McAuley argues that, after another round of good luck with the resources boom, we need to secure our long-term prosperity by building a more resilient economy. (He harbours the eccentric notion that there’s more to economy policy than balancing the budget, but even Abbott has abandoned that goal.)

”The legacy of our economic history conditions how we think,” McAuley says. ”After Federation we diversified our economy by building up a strong manufacturing base behind tariff walls. That started out as a smart policy, but it has left us with an undue concern for ‘making things’ rather than creating value.

”Our success in commodities, which allows for little product differentiation, has contributed to a ‘price taker’ mentality in business and therefore an obsession with production costs. We think about productivity in terms of mere cost reduction, particularly when labour costs are involved …

”And our strong growth in the 20th century has created unrealistic expectations about profitability; we find it hard to imagine that the days of easy investment returns may be behind us.”

We need to break free of the notion that our economic fortune must inevitably be driven by the fluctuating demand for minerals and energy, McAuley argues. And our dependence on coal exports makes us particularly vulnerable.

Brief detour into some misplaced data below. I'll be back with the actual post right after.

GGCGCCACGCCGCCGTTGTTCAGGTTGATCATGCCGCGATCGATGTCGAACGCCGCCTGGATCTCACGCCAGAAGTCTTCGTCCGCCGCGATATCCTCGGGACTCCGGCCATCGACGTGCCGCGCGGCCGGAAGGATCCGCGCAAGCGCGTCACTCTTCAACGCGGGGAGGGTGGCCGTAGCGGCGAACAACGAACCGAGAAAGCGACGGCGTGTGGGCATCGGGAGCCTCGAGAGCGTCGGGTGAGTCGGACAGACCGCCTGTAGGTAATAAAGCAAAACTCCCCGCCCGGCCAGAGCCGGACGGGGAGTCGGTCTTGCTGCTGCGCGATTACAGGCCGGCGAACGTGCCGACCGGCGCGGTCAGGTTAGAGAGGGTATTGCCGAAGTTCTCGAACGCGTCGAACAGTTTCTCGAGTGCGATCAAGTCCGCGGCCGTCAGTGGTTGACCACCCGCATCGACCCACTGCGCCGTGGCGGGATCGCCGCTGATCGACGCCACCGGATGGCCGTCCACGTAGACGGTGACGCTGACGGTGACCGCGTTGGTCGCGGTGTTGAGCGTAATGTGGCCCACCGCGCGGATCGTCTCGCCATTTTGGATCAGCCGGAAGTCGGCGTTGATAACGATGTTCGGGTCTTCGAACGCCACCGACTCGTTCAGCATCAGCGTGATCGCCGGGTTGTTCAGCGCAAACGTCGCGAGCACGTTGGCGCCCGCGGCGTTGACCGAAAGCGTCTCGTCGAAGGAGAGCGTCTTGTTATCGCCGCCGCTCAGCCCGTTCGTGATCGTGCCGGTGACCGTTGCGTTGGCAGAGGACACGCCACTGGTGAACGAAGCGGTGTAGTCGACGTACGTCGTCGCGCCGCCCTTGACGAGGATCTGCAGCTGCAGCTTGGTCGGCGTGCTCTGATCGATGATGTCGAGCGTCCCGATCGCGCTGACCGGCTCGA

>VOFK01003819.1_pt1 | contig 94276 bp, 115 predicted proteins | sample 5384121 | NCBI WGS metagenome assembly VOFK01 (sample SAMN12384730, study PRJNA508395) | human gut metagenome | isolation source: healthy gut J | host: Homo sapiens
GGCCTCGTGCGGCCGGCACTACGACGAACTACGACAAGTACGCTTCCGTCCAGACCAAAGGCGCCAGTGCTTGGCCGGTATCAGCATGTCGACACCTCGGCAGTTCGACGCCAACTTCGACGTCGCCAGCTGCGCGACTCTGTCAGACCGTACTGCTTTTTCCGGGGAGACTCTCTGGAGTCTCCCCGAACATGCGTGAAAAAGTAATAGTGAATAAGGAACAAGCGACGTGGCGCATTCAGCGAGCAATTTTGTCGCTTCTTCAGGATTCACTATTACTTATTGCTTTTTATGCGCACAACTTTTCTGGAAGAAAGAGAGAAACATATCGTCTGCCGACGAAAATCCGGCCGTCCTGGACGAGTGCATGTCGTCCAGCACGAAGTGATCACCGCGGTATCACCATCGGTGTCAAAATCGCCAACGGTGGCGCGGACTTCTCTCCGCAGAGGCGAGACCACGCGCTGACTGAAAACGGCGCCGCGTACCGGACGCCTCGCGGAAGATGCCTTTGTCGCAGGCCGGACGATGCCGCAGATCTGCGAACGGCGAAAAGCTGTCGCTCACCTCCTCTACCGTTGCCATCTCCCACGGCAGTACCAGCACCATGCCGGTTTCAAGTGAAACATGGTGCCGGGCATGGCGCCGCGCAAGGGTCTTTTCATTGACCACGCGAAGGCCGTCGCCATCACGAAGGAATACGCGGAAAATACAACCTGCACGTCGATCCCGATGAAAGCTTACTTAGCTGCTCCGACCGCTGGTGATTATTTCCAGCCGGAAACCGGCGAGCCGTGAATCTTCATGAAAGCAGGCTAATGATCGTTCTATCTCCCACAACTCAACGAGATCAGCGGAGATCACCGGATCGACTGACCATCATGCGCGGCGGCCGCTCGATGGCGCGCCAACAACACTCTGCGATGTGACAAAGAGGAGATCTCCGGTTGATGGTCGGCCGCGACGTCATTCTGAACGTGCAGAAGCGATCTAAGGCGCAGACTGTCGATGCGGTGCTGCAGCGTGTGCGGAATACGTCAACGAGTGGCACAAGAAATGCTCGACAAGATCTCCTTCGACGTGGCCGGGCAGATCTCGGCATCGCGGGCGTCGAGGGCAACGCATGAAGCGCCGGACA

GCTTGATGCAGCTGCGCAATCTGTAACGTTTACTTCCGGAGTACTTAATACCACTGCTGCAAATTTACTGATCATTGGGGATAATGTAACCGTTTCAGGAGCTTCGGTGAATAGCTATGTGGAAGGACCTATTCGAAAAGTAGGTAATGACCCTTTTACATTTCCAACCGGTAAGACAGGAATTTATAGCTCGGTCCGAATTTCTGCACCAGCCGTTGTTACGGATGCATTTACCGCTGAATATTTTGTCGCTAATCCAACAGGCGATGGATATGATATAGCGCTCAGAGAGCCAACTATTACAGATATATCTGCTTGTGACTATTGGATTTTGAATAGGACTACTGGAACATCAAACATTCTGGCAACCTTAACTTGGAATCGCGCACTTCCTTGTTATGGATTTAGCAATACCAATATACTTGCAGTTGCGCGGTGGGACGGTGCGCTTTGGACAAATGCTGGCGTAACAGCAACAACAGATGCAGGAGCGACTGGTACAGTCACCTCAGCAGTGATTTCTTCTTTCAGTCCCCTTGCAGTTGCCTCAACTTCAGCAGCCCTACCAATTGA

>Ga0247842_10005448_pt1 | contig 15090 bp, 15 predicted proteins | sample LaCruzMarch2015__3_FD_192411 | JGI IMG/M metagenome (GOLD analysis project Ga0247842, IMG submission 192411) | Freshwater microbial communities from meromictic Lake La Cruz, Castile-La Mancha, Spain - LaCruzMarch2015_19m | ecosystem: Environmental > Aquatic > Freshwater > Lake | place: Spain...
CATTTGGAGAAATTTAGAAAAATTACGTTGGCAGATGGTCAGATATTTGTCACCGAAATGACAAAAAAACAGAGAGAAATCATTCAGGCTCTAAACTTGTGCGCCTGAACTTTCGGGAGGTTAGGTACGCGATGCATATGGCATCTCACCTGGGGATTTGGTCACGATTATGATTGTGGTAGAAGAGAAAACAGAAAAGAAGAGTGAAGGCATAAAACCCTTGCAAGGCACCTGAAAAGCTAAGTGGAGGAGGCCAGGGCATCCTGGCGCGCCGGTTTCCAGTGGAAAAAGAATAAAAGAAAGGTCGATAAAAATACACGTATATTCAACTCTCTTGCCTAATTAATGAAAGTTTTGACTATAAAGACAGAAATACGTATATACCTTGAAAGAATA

”As more countries place a price on carbon, or switch to other energy sources for local environmental or health reasons, there is a chance that we could find ourselves left with some large holes in the ground and idle ports and railways.”

The experience of many countries shows that an abundance of natural resources can become a curse because it leads them to keep all their eggs in one basket.

”The consensus among economists is that countries can avoid the resource curse only by treating natural resources as an opportunity to invest through a sovereign wealth fund or domestically in education and infrastructure.

”We should see carbon pricing as an opportunity for industry modernisation, to prepare for an era in which many countries are cleaning up their energy sectors and limiting their carbon emissions.”

McAuley says the old manufacturing model was one in which physical capital was expensive and labour was comparatively cheap. Our thinking, still focused on physical capital, distracts us from a new realisation of the meaning and role of capital.